In practice, very few 60s rock festivals lived up to their goals. Woodstock was an economic catastrophe, of course, with its backers only rescued by a very profitable movie, but that only worked one time. Most festivals fell prey to various kinds of mismanagement and bad luck. For one thing, the festivals often got so large that they effectively became free events anyway, defeating the purpose of being able to charge large numbers of people for admission. A few big rock festivals made money, like the Atlanta Pop Festivals (1969 and '70), but most didn't. On top of that, communities were uncomfortable with 100,000 or more young people coming to town--they were afraid something was going to go wrong, with Altamont as the case in point.
Starting in the early 70s, promoters began looking around to find a way to capture the festival profit margin without the downside. Not only were communities sour on giant rock festivals, the truth was that most people who had been to a giant rock festival didn't plan on going to another one. Word was passed down to younger siblings--Hendrix was great and all, but one ham sandwich in two days wasn't any way to enjoy it. The rock industry was still young, like its audience, so various things were tried--concerts at race tracks, concerts at football stadiums and so on. No one seemed to find a successful formula for building in the possibility that you could sell way more tickets than you had hoped for, without taking a huge risk.
|An ad for the two DOGs at Oakland Stadium on June 5 and 6, 1975, featuring numerous touring acts.|
Bill Graham Presents, as usual, was pretty shrewd about figuring out how to commoditize the growing rock concert market. Starting in 1973, BGP had put on a series of big stadium shows called Day On The Green (aka DOG), first at Kezar Stadium in Golden Gate Park, and then at the much larger Oakland Coliseum Stadium, where the Raiders and A's played. It wasn't that these were the first stadium concerts, by any means, but they were run in a way that made sense for the promoter, bands and fans. Every DOG was a simplified one-day rock festival, with the risks mitigated for the promoter, and the discomforts marginalized for the fans. The bills were designed to attract the maximum number of fans, usually of high school age.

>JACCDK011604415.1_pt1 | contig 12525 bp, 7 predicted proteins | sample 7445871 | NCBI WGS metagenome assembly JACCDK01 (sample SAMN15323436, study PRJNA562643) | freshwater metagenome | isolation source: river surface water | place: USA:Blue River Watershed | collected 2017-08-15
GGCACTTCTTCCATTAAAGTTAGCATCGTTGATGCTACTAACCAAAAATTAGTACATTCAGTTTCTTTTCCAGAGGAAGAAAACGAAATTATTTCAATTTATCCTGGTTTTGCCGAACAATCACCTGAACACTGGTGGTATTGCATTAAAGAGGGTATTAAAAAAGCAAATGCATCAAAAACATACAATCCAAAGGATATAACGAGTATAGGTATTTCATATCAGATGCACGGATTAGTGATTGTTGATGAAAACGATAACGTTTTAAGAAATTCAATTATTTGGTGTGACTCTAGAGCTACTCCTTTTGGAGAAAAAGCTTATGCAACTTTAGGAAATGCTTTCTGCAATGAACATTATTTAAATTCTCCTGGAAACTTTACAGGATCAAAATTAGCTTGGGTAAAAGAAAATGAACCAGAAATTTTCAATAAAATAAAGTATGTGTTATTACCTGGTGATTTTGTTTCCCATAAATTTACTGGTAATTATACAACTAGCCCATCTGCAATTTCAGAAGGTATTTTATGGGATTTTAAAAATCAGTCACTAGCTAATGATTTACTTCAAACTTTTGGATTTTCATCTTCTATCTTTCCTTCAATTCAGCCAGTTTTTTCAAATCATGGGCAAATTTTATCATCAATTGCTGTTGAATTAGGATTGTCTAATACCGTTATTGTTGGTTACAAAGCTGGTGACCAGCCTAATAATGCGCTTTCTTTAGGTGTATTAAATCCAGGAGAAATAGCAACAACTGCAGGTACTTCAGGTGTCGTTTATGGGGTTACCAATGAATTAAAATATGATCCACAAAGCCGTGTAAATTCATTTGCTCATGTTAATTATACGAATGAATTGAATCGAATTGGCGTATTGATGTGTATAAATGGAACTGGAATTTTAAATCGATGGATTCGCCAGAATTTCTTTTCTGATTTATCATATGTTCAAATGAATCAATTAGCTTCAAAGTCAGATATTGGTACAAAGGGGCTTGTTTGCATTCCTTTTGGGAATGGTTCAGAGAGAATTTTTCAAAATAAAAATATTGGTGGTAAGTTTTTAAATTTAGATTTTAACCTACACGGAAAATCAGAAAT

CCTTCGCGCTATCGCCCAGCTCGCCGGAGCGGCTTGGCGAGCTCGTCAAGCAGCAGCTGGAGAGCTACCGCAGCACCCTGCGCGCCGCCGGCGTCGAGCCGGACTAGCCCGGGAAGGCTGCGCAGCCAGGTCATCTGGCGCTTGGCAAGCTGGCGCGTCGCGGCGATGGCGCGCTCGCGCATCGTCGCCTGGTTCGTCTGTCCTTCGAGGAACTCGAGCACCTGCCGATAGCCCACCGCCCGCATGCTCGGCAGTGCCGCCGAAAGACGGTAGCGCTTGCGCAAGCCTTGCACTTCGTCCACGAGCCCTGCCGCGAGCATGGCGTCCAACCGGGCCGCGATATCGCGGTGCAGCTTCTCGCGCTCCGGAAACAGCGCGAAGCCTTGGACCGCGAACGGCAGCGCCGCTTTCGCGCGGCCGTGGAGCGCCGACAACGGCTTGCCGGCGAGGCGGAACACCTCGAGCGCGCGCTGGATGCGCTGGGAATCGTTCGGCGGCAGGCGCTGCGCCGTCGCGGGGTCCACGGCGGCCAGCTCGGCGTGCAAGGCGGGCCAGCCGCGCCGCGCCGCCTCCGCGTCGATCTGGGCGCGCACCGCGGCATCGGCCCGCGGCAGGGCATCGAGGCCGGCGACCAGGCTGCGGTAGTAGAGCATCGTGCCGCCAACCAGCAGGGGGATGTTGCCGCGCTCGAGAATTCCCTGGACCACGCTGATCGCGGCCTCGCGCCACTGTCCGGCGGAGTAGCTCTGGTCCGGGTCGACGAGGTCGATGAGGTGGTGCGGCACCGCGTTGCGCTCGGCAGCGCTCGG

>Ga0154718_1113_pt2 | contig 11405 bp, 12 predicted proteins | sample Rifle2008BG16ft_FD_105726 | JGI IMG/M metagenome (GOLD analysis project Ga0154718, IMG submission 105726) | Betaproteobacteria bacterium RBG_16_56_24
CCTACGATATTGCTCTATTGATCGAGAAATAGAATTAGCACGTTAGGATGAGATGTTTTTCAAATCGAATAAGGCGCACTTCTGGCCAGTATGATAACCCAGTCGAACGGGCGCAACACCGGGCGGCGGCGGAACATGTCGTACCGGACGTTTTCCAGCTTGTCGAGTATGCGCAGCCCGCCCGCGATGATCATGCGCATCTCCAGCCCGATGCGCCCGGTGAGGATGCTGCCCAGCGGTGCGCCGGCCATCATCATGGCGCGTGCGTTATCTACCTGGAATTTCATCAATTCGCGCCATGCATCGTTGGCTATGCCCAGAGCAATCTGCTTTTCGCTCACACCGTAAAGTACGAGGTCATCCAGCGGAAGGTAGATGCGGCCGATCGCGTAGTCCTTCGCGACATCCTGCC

Here were the parameters:
- The concerts were in the daytime, which minimized parental concerns about sending their kids off for the day
- The Coliseum was easy to get to, with ample parking. Indeed, many fans (and their parents) had already been there for sports events, so it wasn't some hard-to-find muddy field
- Tickets were less than twice as expensive as Winterland tickets, so if you saw four or five bands, it was a good deal
- More than one of the acts was a Winterland headliner, sometimes all of them
- The acts tried to cover a cross section of music, so if a carload of high school friends came, everybody might have a band they looked forward to seeing
- Unlike earlier events, like the Beatles at Candlestick Park (Aug 29 '66), top-of-the-line sound meant that everyone could hear the show now, even if they couldn't always see the stage.
- At a football stadium, there was always going to be food and bathrooms, and of course the food made for a tidy profit
- Most importantly, the shows weren't really expected to sell out. This meant that either there was plenty of room to hang out, which was important for the proverbial carloads of friends, and also that if a band was really hot, there were plenty more tickets that could be sold. Presumably the headline act had a deal with BGP where they got a piece of increased ticket sales (a guarantee vs a percentage of the total gate, for example).
|A newspaper ad for the first two DOG events in San Francisco, at Kezar Stadium on May 26 and June 2, 1973.|
May 26, 1973 Kezar Stadium, San Francisco Grateful Dead/Waylon Jennings/New Riders Of The Purple Sage
BGP tried out the DOG model with the Dead at Kezar, a far smaller stadium than the Coliseum (the SF 49ers had played there until they moved to Candlestick in 1971). The mellow crowd had a great time at the crumbling old stadium in Golden Gate Park, even though parking was a serious problem.
June 2, 1973 Kezar Stadium, San Francisco Led Zeppelin/Lee Michaels/Roy Harper/The Tubes
The next weekend at Kezar was a disaster. This show was less of a mini-festival, and more of just a big rock concert. First of all, Led Zeppelin's amp stack was pointed in a different direction than the Dead's, and the noise was heard for miles. Secondly, the stadium was jammed with liquored up high school students, and they did not go over as well with the neighborhood as the Deadheads. After this, save for one interesting exception, there were no longer rock concerts at Kezar Stadium (p.s. yes, Vince Welnick was in The Tubes).
August 5, 1973 Oakland Stadium, Oakland Leon Russell/Loggins & Messina/Elvin Bishop/Mary McReary
BGP figured out the DOG model at this show. Leon Russell was still a big deal, Loggins and Messina were rising stars, and Elvin Bishop was locally popular. About 20,000 showed up to have a good time, and the formula was born.